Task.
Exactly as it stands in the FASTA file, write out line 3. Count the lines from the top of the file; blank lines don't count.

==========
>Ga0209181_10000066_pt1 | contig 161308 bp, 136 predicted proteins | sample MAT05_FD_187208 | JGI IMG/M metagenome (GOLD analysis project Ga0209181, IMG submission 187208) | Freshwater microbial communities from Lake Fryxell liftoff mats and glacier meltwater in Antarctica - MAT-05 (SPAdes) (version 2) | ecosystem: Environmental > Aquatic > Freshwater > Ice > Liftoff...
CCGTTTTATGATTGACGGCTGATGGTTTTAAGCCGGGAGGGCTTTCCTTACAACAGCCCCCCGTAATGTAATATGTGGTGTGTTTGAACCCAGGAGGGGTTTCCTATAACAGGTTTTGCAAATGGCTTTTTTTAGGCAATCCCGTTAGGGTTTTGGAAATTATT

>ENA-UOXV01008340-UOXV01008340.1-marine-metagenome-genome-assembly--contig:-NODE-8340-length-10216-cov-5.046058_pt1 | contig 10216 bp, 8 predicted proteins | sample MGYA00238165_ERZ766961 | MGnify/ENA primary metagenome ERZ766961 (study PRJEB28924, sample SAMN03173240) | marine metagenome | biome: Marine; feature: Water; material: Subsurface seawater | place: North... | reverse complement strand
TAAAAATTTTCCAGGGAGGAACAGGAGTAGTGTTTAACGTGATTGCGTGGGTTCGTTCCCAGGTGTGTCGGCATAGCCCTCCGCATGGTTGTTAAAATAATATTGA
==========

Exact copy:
>ENA-UOXV01008340-UOXV01008340.1-marine-metagenome-genome-assembly--contig:-NODE-8340-length-10216-cov-5.046058_pt1 | contig 10216 bp, 8 predicted proteins | sample MGYA00238165_ERZ766961 | MGnify/ENA primary metagenome ERZ766961 (study PRJEB28924, sample SAMN03173240) | marine metagenome | biome: Marine; feature: Water; material: Subsurface seawater | place: North... | reverse complement strand